Rabbi Yehoshua ben Levi would recite these verses [Tehilim 90] until he fell asleep. How could he do that? Didn’t Rabbi Yehoshua ben Levi [himself] say: One is forbidden to heal himself with words of Torah? Prevention from harm is different. (Shavuos 15b)
It is permitted to use words of Torah, including Tanach, to prevent harm even though it is not permitted for healing.
During a visit to Boston in 1733, Benjamin Franklin was impressed with the city’s fire prevention methods. He tried to bring some of these practices to the city of Philadelphia, where he lived. He sent an unsigned letter to his own newspaper. The letter began with the expression an ounce of prevention is worth a pound of cure. Then he wrote about how a city should prepare itself for a fire. (https://learningenglish.voanews.com/a/an-ounce-of-prevention-is-worth-a-pound-of-cure-/5326585.html)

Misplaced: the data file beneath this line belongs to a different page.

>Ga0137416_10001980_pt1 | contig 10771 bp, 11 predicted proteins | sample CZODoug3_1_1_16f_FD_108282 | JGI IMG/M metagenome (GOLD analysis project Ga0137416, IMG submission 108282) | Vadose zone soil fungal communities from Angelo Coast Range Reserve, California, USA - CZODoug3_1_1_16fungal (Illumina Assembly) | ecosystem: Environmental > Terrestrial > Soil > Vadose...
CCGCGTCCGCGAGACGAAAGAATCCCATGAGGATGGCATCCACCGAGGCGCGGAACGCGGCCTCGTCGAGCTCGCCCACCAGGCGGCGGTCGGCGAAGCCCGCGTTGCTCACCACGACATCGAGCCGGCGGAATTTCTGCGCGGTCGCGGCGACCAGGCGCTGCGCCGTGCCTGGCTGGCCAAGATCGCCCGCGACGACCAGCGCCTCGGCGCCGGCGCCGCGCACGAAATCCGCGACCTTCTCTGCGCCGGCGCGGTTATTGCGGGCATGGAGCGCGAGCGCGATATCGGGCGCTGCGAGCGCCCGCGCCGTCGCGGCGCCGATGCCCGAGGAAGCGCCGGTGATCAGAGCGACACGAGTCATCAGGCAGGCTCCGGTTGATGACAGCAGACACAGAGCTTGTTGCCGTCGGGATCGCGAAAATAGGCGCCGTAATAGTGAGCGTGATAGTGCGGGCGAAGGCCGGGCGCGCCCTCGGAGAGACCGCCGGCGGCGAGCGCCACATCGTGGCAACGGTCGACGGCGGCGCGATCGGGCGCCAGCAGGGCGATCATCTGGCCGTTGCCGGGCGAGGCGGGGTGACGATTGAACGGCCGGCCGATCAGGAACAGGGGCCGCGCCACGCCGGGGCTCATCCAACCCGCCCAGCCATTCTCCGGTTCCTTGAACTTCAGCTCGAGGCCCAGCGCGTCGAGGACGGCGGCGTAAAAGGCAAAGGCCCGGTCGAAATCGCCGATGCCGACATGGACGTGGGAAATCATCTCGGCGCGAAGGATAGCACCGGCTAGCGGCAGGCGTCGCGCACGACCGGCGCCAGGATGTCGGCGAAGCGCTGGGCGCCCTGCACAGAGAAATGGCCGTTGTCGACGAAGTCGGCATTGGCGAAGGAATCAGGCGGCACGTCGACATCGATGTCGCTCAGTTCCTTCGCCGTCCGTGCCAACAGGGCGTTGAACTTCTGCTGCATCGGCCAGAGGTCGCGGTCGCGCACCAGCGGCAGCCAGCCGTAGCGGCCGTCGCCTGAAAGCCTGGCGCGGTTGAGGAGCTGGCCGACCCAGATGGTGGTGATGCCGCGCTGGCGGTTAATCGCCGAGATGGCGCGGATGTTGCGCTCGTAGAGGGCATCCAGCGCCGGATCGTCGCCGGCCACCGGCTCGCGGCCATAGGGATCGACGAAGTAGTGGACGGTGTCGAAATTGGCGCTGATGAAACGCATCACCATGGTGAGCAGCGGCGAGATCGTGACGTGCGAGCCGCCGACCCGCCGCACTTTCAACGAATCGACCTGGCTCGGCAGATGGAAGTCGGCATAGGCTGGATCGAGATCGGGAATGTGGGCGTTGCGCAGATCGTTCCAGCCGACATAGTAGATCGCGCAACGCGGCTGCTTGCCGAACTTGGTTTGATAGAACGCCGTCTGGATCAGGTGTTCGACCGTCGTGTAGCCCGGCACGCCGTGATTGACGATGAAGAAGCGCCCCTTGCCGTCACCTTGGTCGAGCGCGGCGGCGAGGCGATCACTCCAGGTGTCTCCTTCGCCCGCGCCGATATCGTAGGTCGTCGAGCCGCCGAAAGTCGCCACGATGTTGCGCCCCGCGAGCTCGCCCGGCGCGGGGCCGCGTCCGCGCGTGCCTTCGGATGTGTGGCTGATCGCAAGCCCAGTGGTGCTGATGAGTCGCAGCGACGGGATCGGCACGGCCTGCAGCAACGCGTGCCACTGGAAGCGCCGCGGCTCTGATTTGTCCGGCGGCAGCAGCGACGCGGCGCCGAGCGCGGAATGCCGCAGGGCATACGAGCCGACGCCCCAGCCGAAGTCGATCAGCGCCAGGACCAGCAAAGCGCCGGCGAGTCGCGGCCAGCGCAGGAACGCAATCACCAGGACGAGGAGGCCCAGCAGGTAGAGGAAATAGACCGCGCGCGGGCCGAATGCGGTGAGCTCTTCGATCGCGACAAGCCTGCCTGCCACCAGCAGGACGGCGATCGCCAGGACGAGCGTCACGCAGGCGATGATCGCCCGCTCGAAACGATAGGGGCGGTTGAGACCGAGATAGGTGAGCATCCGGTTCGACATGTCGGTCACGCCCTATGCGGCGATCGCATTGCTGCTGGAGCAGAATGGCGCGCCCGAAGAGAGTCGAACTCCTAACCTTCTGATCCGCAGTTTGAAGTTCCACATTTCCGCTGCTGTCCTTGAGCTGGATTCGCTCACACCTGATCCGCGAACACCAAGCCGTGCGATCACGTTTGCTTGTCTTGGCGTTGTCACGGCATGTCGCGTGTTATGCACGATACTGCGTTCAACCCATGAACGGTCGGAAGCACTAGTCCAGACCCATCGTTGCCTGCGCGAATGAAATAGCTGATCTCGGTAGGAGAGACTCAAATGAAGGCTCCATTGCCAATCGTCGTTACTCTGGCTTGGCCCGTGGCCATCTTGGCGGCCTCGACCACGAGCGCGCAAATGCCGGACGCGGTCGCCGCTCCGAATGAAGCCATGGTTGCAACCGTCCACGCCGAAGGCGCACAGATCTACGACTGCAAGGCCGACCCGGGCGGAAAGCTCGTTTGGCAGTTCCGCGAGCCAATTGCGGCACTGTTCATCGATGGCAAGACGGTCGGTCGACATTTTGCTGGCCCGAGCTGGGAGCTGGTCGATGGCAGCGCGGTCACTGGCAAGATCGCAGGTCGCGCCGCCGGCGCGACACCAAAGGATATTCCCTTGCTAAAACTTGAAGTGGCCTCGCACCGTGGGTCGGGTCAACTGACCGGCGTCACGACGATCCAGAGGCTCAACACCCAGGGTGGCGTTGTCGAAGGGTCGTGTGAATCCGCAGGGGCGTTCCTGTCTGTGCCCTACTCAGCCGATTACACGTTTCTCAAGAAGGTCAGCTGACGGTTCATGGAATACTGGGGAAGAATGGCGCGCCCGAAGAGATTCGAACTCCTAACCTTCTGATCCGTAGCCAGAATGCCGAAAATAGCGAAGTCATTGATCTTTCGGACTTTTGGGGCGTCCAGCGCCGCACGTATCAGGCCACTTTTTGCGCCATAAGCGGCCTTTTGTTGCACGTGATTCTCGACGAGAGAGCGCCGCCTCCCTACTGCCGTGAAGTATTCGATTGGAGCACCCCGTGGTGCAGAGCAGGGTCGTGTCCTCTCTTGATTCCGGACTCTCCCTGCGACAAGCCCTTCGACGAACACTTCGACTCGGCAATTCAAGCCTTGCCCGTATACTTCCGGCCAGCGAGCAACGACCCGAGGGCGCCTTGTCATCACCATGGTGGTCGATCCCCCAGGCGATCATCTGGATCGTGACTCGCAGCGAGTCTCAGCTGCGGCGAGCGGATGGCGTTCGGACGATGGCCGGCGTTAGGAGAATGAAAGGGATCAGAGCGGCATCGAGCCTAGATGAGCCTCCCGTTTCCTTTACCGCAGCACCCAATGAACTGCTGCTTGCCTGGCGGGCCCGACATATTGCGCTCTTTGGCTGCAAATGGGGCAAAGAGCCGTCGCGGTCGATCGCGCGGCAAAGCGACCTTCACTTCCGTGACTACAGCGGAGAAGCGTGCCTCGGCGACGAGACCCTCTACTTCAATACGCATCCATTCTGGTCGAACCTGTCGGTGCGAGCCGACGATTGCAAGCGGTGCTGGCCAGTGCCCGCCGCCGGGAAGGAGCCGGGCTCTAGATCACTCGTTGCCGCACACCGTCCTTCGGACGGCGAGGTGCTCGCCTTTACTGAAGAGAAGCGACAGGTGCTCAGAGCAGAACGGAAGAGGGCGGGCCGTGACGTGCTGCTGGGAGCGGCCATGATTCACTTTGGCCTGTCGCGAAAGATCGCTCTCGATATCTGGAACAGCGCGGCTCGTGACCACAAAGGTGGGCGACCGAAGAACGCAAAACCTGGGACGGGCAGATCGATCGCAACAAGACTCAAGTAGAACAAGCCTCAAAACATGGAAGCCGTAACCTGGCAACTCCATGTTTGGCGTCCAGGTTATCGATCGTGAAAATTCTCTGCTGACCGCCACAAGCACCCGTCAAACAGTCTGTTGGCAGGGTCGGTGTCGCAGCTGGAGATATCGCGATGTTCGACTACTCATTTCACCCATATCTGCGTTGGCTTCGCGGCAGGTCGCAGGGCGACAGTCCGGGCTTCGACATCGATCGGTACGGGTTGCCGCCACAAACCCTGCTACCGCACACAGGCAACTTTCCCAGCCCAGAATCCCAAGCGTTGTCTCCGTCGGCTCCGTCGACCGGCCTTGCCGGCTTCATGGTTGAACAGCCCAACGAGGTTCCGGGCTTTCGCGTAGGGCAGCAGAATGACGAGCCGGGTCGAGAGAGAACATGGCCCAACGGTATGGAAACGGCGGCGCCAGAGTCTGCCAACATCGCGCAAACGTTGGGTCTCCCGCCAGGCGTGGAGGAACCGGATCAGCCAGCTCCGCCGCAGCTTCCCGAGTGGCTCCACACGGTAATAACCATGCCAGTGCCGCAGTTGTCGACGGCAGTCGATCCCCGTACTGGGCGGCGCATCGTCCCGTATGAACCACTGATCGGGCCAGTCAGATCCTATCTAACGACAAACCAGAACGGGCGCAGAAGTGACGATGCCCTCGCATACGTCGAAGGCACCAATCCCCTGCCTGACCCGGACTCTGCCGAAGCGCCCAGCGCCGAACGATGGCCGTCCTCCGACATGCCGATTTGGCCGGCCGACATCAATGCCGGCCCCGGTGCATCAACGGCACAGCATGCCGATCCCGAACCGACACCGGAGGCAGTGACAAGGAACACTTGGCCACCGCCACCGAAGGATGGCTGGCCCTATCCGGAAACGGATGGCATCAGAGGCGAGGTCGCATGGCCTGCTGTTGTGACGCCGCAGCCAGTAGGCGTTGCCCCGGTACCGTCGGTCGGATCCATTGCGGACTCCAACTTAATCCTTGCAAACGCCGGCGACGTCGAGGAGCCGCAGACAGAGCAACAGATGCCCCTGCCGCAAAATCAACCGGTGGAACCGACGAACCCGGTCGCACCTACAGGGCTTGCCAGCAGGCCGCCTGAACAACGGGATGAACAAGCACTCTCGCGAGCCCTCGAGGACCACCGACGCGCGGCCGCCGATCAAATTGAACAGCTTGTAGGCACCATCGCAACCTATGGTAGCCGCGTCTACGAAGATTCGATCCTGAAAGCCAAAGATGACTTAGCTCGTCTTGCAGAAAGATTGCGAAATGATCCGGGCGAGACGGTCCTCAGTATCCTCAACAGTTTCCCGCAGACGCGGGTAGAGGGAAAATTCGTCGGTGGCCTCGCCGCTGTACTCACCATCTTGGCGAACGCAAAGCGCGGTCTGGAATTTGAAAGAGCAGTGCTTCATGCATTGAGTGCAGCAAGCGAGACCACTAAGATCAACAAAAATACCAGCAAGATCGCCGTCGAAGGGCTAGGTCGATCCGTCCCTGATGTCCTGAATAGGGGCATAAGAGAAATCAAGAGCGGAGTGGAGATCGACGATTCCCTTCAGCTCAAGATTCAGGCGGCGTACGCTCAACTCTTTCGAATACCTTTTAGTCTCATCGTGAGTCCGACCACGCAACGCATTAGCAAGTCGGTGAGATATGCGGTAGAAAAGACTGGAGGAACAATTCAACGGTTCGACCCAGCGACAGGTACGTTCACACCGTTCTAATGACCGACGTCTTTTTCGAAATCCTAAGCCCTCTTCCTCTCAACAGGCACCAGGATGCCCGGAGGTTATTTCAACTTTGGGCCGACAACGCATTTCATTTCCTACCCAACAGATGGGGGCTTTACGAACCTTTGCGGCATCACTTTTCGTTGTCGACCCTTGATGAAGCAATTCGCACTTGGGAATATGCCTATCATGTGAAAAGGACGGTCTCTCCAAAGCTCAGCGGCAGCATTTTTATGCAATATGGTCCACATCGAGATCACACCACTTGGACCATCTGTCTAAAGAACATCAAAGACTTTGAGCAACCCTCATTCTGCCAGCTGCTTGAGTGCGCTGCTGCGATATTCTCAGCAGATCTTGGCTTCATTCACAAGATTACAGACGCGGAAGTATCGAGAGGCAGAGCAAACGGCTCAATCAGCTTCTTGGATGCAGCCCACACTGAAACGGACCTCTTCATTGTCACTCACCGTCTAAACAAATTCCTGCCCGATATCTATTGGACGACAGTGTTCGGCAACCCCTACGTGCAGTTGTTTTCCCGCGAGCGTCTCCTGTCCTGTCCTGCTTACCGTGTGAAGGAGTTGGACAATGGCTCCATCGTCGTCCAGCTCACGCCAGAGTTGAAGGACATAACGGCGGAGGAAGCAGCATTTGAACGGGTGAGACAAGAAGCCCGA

Ben Franklin knew what needed to be prevented: fires that had been happening in Philadelphia. He learned what had been done to prevent fires in Boston and encouraged Philadelphia’s leaders to enact similar measures. Perhaps he intuited our Gemara when he wrote an ounce of prevention is worth a pound of cure.
Another Gemara teaches us that it is wise to anticipate outcomes in order to prevent misfortune.
Ai’zehu chacham? Ha’roeh es ha’nolad.
Who is wise? The one who sees the outcome. (Tamid 32a)
The Gemara cannot be instructing us to become prescient. We cannot know for sure what the outcome of any decision, behavior, or words will be. So how, then, can we see an outcome? How can we anticipate what the future will bring?